As a Type 1 diabetic, I never considered myself disabled.
My pancreas gave up on me three months after I turned 16, impairing my body’s ability to produce insulin and requiring me to inject myself with insulin to monitor my glucose levels.
From that moment to today, I do not identify as a person with a disability. But that’s not to say my diabetes hasn’t presented me with challenges. I now manually monitor my glucose levels so they do not get too high or low.
This means I may need to take insulin injections in class if my glucose levels are too high, or crack open a bottle of juice or bust open a bag of crackers if they are too low. Being diabetic on Main Campus is not problematic because most professors don’t have an issue with people eating and drinking in class. I never considered myself to be disabled, so I did not register with Disability Resource and Services.
This only became an issue when I studied abroad at Temple University Japan. There are important cultural differences that hindered to my diabetes management.
In Japan, it is considered rude to both eat in class and leave class, even if to use the bathroom, because it is disruptive. I discovered this when someone was finishing the remnants of their lunch as class started and the professor asked the student to put their food away until after class.
In preparation for studying abroad, I started using a continuous glucose monitoring system to check my glucose levels without finger pricks. It alerted me when my levels were dropping or rising too fast. These alerts sound similar to a cell phone.
During a Japanese language exam on my first day of classes, one of these alerts sounded. It was the only time I was afraid of being asked to leave class for being disruptive since I’ve never been kicked out of class in my entire life.
I had just finished eating lunch before this class so my glucose levels were going to rise. The exam was important. It determined if I got to stay in Japanese Elements II. But as my levels rose, my sensor alerts kept sounding to tell me that my levels were too high. The CGM was new to me, so I didn’t know how to adjust the volume of the alerts or how to turn them off. Every time it went off, my professor’s head jerked up from her book to survey the room, as she told us to turn off our phones. It was extremely embarrassing because I had no idea how to fix it.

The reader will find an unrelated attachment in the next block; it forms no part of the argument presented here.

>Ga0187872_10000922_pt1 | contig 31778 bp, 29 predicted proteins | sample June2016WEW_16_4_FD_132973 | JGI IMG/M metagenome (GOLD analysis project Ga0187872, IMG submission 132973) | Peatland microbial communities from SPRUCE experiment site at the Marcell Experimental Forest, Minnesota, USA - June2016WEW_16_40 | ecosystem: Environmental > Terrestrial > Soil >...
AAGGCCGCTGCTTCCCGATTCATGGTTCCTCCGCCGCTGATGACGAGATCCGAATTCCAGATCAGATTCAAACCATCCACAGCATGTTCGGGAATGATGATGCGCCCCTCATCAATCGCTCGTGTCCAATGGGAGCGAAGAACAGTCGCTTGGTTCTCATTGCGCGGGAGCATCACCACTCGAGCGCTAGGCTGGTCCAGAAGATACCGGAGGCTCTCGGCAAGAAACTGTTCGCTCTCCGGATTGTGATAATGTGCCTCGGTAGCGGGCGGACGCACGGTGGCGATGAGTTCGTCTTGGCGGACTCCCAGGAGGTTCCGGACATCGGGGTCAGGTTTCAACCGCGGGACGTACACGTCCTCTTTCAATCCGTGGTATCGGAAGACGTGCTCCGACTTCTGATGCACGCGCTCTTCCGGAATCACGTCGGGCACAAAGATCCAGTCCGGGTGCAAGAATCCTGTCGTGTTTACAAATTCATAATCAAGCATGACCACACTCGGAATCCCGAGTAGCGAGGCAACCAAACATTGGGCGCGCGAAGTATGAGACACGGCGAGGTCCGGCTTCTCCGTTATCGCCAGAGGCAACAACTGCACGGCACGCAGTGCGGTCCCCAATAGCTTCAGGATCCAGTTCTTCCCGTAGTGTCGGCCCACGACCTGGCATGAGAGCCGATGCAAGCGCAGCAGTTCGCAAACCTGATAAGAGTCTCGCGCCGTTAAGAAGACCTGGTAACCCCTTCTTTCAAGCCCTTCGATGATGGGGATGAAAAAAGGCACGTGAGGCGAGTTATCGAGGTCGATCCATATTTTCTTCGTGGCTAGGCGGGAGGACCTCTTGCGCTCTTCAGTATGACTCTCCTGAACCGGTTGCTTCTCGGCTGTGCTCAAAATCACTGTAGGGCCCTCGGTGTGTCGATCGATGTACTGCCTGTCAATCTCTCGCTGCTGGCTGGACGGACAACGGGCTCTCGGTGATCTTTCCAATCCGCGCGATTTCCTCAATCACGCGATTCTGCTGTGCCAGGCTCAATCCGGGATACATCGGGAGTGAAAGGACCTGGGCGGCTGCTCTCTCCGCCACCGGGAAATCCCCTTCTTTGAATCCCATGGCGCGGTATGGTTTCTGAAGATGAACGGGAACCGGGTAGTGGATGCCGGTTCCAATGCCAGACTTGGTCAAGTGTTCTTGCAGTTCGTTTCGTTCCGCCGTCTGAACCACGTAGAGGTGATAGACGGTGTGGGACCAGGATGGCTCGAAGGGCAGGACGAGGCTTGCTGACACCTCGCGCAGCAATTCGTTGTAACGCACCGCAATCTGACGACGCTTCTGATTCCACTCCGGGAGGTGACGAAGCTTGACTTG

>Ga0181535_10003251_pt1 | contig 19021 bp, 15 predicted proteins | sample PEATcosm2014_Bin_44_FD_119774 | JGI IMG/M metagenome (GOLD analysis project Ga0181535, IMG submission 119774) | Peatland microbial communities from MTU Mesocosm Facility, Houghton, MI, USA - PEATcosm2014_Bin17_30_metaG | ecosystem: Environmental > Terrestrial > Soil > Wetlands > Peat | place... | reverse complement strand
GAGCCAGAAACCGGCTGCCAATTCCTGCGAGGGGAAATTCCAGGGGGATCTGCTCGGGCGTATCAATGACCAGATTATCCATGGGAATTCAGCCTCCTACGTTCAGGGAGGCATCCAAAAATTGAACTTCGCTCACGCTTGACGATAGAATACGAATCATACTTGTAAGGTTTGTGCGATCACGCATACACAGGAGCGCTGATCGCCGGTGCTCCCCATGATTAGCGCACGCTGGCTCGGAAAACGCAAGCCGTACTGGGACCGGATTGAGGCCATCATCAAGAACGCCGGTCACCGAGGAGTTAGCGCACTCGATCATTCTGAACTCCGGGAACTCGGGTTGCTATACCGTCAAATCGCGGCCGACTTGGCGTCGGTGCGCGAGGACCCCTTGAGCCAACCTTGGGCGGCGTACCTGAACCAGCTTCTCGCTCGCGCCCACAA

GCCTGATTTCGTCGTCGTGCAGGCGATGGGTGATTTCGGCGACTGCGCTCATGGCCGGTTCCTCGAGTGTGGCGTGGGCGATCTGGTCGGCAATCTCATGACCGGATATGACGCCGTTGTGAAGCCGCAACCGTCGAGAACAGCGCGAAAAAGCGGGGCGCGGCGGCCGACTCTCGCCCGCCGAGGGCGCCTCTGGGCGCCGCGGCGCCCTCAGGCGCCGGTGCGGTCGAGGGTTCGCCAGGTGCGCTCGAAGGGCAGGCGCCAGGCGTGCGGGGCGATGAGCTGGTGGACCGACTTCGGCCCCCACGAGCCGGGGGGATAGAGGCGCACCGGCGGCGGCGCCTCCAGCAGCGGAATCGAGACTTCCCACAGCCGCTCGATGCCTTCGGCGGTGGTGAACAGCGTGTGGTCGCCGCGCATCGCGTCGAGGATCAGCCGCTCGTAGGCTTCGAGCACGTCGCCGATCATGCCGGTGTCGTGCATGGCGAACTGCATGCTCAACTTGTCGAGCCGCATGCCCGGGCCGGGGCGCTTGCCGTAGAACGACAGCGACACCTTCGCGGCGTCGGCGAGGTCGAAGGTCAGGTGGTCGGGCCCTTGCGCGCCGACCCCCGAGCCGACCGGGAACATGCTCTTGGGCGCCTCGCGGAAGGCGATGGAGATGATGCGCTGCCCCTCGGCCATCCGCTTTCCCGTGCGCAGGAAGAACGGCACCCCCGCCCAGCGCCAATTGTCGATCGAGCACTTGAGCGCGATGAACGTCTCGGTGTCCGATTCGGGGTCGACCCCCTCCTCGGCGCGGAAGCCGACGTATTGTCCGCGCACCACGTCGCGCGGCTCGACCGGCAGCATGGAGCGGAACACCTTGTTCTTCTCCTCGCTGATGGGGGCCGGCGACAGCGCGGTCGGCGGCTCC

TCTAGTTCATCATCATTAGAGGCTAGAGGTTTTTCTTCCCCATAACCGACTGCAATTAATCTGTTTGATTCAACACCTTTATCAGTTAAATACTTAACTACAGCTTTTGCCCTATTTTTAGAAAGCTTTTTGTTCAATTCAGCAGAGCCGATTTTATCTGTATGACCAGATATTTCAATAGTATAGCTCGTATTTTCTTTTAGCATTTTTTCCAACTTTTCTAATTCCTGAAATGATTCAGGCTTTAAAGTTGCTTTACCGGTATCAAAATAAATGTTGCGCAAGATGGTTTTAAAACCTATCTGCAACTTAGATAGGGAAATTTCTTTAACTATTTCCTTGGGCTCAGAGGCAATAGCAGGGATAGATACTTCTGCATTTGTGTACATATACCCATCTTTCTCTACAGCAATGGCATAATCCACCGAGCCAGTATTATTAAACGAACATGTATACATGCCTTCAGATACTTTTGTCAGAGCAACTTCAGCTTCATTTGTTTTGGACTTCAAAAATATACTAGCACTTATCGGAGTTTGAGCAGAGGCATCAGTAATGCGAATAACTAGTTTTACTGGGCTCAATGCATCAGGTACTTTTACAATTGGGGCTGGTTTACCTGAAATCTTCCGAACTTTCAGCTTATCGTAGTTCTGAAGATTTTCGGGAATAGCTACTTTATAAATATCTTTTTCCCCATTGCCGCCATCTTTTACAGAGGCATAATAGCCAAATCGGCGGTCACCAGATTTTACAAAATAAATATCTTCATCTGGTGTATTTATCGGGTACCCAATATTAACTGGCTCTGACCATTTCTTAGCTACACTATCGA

After that class, I registered with DRS to ensure my professors could not kick me out of class, frequently stop class if my alerts sounded or single me out for eating in class.
Whenever I eat, I am supposed to take insulin to cover the carbohydrates that I consumed. In the event that I don’t finish a meal that I gave myself insulin for, I risk an accidental overdose which could result in the loss of consciousness, seizure, coma or death. Wouldn’t you say that any of those occurring in the middle of a class would be more disruptive than the crunch of crackers or fizziness of a soda?
At the end of the day, diabetes management is not an exact science. I could have a regimen that works for me on a consistent basis, but then suddenly it no longer does. Things like stress, anxiety and fatigue can also impact my glucose levels even if my management is consistent. Any changes in diet or frequency of exercise will also impact the efficacy of my regiment.
Temple offers resources to people with diabetes, including DRS and the College Diabetes Network, which is an organization that connects people with Type 1 diabetes, provides a supportive community, disseminates helpful information on diabetes management and prepares students with diabetes for the transition to college and to life after college.
The chapter on campus gathers people with both Type 1 and Type 2 diabetes and helpful allies who do not have the condition. The friends I made through CDN during my freshman year are still my friends today. They also struggled to receive proper accommodations from professors.
Through both of these resources, I’ve grown more comfortable being a diabetic in college and do not have to worry about my chronic illness getting in the way of getting my degree.
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